Wallace’s work in K-12 education: Evidence on school leadership, summer learning, and afterschool
Will Miller, president of The Wallace Foundation; Kenneth W. Austin, vice president of policy engagement; and Rotunda Floyd-Cooper, vice president of education leadership, presented this briefing to the U.S. Department of Education on the significance of Wallace's work in fostering effective school leadership, summer learning initiatives, and afterschool programs.
September 6, 2023
- The briefing began with an introduction to Wallace's work as an independent, non-partisan private foundation, as well as addressing the foundation's strategic approach by understanding environmental context, building promising new approaches and evidence bases, and catalyzing broad social impact.
- The speakers then addressed the pivotal role effective principals play in overall school improvement (including student achievement, attendance rates, and teacher retention) before introducing the Equity-Centered Principal Pipeline Initiative (2021-2027), a six-year plan meant to prepare and support principals in select districts.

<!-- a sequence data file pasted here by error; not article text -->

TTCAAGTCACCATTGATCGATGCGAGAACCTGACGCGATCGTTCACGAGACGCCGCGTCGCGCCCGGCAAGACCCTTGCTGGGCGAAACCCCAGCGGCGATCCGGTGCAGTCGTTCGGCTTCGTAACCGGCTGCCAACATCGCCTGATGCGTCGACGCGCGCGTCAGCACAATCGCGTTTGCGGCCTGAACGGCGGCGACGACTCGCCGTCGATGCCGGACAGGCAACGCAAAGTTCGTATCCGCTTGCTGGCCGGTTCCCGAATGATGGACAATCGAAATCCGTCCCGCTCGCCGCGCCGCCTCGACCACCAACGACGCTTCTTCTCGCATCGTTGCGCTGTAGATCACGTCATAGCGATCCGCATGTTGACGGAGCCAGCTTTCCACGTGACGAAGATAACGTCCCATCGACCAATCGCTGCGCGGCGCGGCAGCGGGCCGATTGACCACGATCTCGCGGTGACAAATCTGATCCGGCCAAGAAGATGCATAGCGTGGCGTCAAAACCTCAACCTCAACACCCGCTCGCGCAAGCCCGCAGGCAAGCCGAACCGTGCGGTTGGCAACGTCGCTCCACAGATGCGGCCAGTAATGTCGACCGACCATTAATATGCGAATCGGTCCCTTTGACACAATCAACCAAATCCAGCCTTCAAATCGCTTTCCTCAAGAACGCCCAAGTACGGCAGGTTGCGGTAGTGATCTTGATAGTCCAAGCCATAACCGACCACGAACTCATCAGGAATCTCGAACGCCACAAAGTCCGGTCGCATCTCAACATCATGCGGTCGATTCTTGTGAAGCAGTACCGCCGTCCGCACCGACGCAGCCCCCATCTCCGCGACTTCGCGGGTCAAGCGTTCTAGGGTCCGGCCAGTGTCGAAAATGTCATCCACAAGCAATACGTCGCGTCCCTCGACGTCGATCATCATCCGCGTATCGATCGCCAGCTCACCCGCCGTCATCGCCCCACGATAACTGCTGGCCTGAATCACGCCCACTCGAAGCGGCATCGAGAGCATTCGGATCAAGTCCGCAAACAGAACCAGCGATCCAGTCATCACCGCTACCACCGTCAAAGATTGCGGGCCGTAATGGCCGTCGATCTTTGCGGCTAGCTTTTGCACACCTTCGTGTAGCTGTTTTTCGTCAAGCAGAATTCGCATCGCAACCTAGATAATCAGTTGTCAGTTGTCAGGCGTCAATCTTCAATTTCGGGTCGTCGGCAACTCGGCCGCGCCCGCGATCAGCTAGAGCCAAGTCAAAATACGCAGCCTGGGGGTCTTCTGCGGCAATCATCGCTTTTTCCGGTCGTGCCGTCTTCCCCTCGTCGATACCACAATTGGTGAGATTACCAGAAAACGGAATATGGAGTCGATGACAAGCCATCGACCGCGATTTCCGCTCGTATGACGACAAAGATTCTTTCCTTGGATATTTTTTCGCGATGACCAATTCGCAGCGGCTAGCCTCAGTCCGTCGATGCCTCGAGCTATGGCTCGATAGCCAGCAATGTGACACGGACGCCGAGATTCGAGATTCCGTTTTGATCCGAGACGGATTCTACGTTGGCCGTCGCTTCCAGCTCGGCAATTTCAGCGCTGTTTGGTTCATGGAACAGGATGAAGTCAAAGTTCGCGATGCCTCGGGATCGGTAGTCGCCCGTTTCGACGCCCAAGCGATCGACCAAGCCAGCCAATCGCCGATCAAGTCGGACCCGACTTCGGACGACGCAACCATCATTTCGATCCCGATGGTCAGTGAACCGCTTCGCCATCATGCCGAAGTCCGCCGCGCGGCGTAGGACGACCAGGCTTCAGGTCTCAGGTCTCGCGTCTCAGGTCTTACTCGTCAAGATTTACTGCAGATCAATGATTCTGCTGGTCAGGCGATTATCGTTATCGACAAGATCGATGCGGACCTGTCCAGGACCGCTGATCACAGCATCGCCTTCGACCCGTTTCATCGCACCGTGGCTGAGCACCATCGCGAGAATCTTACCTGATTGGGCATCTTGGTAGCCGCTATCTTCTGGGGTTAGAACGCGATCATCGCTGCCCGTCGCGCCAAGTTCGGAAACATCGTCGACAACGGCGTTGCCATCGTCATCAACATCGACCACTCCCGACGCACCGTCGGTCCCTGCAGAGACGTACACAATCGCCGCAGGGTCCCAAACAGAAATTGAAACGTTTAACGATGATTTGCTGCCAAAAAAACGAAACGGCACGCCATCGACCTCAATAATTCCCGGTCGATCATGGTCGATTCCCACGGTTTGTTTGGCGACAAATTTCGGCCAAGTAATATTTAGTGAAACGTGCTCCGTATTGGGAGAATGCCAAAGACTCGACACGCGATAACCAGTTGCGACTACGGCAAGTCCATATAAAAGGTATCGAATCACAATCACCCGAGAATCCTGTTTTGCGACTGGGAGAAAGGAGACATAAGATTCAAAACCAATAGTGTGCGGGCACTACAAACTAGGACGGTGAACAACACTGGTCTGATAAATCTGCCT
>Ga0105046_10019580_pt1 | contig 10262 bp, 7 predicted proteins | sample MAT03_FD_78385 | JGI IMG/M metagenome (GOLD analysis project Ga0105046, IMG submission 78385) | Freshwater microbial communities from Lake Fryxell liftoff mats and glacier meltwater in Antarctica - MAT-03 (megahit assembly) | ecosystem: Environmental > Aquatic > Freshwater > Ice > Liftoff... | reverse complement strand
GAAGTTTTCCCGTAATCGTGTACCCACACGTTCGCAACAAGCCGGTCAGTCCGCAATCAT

- Missouri and Wisconsin were pinpointed as two successful examples of the crucial collaboration of states and districts to better address principal development, such as setting aside ESSA Title II-A funds for school leadership improvement training and forming collaborative principal improvement initiatives.
- The briefing further discussed the importance of high-quality afterschool and summer programs, as programs of sufficient duration and attendance were shown to foster academic achievement, life skills, and career readiness.
- Research from a RAND Institute study of summer learning programs in five different school districts identified several key characteristics of high-quality programming, including a program duration of five to six weeks, attendance for at least 20 days, early planning, and continuous improvement.
- The briefing concluded with a list of forthcoming reports from partner institutions nationwide, whose work was expected to expand upon Wallace's previous research findings.